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John Heywood

King Henry The Eighth

Letter First To Anne Boleyn

The Declaration

The King And The Priest

The Rivals

Choosing A Confessor

Henry The Eighth And His Wives

Letter Fourth To Anne Boleyn

Least Viewed

Letter Fifteenth To Anne Boleyn

Letter Eighteenth To Anne Boleyn

Letter Sixteenth To Anne Boleyn

Letter Eleventh To Anne Boleyn

Letter Ninth To Anne Boleyn

The Queen's Toilet

Letter Seventeenth To Anne Boleyn

Letter Sixth To Anne Boleyn

Letter Thirteenth To Anne Boleyn

Letter Seventh To Anne Boleyn

Letter Eleventh To Anne Boleyn

The cause of my writing at this time, good sweetheart, is only to
understand of your good health and prosperity; whereof to know I would be
as glad as in manner mine own, praying God that (an it be His pleasure) to
send us shortly together, for I promise you I long for it. How be it, I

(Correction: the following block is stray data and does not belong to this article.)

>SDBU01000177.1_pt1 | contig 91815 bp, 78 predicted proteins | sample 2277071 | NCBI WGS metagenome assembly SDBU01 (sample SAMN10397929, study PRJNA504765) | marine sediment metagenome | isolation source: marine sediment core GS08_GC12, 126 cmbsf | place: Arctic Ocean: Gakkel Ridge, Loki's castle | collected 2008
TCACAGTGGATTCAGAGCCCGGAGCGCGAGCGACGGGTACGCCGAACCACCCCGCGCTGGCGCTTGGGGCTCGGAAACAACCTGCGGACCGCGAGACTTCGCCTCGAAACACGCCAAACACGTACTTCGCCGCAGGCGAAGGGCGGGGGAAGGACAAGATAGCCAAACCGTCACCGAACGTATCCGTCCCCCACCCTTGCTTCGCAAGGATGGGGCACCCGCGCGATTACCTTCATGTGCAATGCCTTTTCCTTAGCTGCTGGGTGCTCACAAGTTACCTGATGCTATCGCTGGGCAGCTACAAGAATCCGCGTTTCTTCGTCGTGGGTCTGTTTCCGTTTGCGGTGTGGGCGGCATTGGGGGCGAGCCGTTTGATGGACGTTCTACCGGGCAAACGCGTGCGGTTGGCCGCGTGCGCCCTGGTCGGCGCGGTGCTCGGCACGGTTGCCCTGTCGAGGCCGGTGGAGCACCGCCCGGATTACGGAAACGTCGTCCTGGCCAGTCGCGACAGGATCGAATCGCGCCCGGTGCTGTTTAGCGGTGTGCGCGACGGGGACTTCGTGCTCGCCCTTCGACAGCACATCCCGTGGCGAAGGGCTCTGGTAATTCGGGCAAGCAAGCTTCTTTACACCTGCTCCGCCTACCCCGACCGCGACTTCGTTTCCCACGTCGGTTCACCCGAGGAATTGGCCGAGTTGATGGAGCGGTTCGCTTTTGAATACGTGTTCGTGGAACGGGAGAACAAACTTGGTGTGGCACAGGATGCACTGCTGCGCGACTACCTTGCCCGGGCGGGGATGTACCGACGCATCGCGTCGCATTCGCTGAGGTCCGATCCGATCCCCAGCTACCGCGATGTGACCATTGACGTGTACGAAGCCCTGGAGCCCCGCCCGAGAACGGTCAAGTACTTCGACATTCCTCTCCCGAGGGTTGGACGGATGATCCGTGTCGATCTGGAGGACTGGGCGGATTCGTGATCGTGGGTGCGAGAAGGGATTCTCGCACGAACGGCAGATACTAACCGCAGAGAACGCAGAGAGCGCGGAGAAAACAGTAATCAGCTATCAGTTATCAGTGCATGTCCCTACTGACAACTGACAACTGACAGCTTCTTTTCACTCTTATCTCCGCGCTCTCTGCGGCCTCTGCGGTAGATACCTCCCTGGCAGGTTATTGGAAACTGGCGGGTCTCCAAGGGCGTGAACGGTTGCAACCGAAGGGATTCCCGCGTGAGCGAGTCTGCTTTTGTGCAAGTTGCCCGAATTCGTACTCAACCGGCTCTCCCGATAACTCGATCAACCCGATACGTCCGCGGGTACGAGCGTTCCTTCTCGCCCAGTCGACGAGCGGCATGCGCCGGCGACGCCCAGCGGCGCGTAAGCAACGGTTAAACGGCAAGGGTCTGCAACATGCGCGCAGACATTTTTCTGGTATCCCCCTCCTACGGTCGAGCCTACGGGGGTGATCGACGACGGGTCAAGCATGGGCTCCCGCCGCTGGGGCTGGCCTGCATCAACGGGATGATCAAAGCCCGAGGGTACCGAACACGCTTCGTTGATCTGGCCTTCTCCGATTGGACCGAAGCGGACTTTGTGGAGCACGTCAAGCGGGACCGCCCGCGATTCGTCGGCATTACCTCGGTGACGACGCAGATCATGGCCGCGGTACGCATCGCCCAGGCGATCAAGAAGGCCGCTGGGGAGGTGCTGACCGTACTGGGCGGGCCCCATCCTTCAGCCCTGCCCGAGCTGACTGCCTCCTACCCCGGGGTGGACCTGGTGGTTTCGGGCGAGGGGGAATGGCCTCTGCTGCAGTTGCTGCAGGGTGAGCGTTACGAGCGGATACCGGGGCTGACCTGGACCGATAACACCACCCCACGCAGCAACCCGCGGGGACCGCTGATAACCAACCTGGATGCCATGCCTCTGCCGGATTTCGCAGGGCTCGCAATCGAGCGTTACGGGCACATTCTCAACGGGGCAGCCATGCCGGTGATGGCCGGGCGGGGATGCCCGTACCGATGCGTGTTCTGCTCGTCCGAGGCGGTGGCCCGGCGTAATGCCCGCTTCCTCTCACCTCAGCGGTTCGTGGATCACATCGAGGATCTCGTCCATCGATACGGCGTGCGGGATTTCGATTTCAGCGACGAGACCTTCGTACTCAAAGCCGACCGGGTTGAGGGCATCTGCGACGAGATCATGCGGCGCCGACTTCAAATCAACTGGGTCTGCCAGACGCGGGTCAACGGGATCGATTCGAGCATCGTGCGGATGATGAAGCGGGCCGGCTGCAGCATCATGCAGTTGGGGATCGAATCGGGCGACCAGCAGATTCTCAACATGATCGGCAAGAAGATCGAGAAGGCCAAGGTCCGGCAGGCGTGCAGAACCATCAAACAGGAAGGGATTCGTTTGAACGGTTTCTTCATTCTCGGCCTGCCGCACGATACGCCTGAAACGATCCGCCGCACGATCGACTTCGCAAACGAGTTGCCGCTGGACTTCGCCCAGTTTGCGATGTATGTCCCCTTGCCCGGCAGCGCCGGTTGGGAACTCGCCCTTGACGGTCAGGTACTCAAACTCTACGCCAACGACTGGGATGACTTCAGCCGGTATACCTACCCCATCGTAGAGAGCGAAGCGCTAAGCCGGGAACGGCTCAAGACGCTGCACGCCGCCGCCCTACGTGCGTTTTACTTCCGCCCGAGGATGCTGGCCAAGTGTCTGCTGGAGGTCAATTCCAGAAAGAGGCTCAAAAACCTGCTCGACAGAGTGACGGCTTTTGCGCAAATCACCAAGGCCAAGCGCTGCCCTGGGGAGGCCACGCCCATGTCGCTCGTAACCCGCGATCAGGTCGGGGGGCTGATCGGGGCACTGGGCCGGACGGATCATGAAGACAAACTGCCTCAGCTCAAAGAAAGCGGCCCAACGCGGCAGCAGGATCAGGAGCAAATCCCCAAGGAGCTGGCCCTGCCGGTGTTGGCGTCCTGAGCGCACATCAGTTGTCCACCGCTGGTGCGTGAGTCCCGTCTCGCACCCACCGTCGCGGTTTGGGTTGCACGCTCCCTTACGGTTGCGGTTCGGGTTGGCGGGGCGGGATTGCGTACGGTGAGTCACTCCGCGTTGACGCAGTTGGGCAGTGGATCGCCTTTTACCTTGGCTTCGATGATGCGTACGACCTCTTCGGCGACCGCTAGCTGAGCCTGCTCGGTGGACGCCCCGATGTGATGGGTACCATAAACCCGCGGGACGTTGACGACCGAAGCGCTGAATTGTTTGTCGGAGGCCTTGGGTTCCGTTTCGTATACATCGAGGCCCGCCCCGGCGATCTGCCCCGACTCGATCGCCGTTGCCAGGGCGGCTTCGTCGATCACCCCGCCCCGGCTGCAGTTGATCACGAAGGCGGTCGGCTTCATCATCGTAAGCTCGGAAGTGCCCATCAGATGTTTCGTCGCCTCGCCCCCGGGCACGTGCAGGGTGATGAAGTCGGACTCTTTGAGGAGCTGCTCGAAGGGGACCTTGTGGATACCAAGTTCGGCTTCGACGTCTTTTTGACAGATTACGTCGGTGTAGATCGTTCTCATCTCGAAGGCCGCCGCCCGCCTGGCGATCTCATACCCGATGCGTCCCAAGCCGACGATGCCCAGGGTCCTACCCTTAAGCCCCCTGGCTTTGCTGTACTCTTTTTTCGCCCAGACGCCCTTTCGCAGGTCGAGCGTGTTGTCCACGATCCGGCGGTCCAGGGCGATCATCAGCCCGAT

trust it shall not be long to; and seeing my darling is absent, I can do
no less than to send her some flesh, representing my name, which is hart
flesh for Henry, prognosticating that hereafter, God willing, you may
enjoy some of mine, which He pleased, I would were now.

As touching your sister's matter, I have caused Walter Welze to write to
my lord my mind therein, whereby I trust that Eve shall not have power to
deceive Adam; for surely, whatsoever is said, it cannot so stand with his
honour but that he must needs take her, his natural daughter, now in her
extreme necessity.

No more to you at this time, mine own darling, but that with a wish I
would we were together an evening.

With the hand of yours,

H. R.

Next: Letter Twelfth To Anne Boleyn

Previous: Letter Tenth To Anne Boleyn

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